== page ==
At a glance: Pensions review
Nurses, teachers, local government staff and other public sector workers should pay more into their pension pots, a major review has suggested.
Lord Hutton has published his initial findings in a review of how to cut the rising cost of public sector pension schemes.
Here are the key points from the interim report:
- There are 12 million people - one in five of the UK population - who are active, deferred, or pensioner members of public sector schemes
- The life expectancy of a 60-year-old is 28 years, compared with 18 years in the early 1970s
- About 85% of public sector employees have some form of employer-sponsored pension compared with about 35% in the private sector
- In the 10 years from 1999-2009, the value of benefits paid from the five largest public service pension schemes increased by 32%
- To start covering the increased cost, public sector workers should pay bigger contributions into a pension scheme - although the exact amount is a decision for Parliament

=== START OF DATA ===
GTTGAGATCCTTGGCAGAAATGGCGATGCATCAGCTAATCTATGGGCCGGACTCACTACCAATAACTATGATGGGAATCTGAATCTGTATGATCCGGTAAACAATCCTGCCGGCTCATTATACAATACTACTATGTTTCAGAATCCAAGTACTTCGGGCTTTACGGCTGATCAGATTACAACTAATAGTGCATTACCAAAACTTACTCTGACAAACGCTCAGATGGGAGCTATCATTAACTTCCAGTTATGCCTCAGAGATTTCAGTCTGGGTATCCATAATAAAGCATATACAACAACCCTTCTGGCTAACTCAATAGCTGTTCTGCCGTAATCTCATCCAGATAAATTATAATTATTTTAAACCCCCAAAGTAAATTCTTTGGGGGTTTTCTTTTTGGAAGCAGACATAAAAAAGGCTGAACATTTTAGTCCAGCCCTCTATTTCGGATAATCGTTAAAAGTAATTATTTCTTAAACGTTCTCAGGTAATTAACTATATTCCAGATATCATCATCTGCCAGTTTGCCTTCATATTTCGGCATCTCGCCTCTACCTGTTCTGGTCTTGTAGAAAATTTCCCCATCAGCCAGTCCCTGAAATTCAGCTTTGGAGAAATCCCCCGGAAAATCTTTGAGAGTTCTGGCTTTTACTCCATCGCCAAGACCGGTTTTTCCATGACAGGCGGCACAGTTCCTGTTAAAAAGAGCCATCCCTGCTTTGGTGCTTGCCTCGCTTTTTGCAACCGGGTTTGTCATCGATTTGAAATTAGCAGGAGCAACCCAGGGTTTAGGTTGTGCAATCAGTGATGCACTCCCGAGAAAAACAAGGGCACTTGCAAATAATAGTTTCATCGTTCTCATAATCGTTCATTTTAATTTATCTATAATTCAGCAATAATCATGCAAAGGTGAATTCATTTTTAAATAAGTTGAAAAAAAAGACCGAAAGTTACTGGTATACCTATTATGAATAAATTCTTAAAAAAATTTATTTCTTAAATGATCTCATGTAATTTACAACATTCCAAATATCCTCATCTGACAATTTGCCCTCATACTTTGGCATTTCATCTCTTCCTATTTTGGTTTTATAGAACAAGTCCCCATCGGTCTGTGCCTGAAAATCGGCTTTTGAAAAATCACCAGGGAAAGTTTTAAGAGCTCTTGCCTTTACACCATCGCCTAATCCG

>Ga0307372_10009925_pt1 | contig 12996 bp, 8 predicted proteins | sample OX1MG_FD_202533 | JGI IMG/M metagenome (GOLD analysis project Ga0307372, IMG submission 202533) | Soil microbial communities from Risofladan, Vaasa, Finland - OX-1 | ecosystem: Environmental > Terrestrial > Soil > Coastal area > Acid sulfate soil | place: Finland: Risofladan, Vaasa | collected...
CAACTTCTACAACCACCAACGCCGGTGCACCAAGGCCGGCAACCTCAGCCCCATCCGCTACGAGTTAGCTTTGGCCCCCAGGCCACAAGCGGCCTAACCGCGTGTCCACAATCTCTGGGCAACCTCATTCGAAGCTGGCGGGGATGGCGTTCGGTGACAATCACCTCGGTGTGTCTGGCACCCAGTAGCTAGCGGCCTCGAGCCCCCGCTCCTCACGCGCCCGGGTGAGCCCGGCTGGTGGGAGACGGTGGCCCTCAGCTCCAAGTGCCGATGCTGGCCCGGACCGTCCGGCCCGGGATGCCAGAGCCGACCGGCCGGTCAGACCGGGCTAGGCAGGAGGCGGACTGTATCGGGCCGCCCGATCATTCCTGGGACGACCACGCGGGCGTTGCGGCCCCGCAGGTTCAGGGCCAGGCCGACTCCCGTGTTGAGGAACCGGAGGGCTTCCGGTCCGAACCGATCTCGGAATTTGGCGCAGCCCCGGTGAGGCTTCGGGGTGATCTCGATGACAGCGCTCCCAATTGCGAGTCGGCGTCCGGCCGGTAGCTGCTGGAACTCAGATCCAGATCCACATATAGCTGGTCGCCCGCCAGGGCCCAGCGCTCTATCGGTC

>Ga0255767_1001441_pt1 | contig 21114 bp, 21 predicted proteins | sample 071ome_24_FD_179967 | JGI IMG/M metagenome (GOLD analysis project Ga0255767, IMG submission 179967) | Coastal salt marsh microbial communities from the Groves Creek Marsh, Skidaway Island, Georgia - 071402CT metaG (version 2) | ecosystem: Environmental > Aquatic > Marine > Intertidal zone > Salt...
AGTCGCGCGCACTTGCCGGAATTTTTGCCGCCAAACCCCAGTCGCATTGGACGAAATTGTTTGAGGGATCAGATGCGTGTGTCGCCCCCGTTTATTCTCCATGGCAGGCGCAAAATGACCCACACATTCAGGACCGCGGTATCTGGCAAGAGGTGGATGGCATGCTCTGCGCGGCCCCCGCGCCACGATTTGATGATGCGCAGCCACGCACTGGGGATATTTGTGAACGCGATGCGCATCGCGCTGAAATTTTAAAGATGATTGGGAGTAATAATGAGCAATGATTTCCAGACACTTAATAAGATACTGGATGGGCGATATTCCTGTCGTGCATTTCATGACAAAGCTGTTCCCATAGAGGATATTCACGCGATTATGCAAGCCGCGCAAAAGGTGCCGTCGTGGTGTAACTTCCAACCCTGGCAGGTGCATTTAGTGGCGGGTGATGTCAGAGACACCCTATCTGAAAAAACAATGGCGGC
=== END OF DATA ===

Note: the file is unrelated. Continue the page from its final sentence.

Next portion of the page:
- Final-salary schemes mean high-flyers get almost twice as much back in pensions than those on more modest earnings for the same amount of pension contributions
- In the long-term, pensions should be changed from final-salary, possibly to career average
- Public sector workers should work longer, as life expectancy increases
- The Dutch and Swedish systems should be considered as models
- Some changes that have already been made are drastically reducing long-term costs
- Many schemes have already put up the pension age for new recruits from 60 to 65
- The average public sector pension in payment is £7,800 a year